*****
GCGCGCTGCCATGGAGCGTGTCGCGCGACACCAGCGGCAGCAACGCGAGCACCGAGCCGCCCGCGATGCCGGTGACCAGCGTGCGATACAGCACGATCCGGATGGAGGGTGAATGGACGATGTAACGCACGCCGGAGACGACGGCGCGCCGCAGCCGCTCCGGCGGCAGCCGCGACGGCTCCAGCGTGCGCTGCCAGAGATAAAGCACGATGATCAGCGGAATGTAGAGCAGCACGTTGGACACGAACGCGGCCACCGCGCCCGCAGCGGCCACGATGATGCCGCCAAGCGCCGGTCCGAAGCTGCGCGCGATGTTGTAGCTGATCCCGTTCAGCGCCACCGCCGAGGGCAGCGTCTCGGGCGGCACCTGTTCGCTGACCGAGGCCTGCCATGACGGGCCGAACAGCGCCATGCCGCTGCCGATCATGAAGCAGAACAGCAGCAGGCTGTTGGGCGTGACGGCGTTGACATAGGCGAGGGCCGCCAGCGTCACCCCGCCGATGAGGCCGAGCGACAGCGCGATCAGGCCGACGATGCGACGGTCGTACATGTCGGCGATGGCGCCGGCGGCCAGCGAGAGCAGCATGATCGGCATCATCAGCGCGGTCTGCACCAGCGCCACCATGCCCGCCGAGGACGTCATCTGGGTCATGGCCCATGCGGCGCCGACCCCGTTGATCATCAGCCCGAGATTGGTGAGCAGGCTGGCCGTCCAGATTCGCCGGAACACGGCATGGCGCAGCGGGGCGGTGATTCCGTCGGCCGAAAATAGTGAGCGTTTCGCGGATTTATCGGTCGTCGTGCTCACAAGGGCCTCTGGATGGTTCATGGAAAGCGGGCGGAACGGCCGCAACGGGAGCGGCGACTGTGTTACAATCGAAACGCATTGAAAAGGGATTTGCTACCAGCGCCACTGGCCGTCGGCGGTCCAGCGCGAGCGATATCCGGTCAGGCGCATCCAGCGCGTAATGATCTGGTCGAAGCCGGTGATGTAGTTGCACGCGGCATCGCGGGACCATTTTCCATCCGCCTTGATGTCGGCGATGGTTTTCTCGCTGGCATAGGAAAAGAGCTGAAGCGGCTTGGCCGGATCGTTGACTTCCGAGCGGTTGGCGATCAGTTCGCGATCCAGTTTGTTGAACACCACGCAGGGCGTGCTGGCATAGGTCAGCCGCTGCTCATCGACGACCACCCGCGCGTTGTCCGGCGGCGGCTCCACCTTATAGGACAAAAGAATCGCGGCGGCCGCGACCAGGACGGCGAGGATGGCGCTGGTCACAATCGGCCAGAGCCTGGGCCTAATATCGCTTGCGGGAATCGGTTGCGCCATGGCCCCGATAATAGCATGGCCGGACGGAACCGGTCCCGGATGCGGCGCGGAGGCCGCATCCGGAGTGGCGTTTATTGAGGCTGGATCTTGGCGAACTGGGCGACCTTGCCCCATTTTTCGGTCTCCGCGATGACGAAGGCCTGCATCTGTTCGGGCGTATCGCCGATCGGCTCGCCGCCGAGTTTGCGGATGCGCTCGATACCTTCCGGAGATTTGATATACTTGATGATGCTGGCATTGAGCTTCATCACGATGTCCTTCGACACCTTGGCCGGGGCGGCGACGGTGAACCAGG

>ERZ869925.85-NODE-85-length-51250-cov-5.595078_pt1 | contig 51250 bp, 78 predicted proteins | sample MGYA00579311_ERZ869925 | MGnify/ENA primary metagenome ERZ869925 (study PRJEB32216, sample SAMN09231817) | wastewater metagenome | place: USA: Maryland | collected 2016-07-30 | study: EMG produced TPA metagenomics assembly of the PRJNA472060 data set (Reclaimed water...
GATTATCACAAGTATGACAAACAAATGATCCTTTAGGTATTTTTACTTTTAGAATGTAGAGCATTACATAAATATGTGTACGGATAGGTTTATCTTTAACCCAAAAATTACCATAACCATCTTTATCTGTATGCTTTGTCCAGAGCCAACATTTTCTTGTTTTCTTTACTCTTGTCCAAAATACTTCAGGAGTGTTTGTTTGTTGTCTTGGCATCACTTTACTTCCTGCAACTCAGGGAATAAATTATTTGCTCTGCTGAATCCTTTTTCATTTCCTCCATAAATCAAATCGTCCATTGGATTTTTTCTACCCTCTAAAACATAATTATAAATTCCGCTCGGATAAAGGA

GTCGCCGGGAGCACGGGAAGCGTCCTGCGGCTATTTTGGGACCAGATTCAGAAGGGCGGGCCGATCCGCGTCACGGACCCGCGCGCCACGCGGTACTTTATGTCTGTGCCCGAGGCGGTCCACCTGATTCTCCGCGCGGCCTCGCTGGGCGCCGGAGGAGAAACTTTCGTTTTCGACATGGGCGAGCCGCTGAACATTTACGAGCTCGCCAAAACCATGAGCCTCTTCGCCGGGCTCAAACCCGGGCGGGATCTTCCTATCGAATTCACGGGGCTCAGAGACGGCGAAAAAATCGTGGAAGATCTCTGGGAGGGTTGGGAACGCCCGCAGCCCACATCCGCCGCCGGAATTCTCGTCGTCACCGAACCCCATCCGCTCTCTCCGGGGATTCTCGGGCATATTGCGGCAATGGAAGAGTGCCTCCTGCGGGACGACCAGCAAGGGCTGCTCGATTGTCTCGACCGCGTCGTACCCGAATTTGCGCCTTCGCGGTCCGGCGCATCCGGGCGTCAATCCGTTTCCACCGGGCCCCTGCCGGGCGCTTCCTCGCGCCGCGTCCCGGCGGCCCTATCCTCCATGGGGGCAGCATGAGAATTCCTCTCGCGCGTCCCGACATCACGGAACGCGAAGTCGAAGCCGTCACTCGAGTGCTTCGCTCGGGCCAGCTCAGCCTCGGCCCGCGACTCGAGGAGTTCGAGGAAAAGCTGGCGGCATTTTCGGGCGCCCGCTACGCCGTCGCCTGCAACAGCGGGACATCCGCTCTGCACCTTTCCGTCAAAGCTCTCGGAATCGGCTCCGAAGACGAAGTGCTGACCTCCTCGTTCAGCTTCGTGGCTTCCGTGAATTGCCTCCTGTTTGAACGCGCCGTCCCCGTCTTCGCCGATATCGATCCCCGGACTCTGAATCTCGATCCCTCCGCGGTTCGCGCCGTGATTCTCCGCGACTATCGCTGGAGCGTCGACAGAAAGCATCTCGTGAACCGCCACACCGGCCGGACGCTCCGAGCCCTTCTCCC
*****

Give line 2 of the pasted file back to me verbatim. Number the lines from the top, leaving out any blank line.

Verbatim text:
>ERZ869925.85-NODE-85-length-51250-cov-5.595078_pt1 | contig 51250 bp, 78 predicted proteins | sample MGYA00579311_ERZ869925 | MGnify/ENA primary metagenome ERZ869925 (study PRJEB32216, sample SAMN09231817) | wastewater metagenome | place: USA: Maryland | collected 2016-07-30 | study: EMG produced TPA metagenomics assembly of the PRJNA472060 data set (Reclaimed water...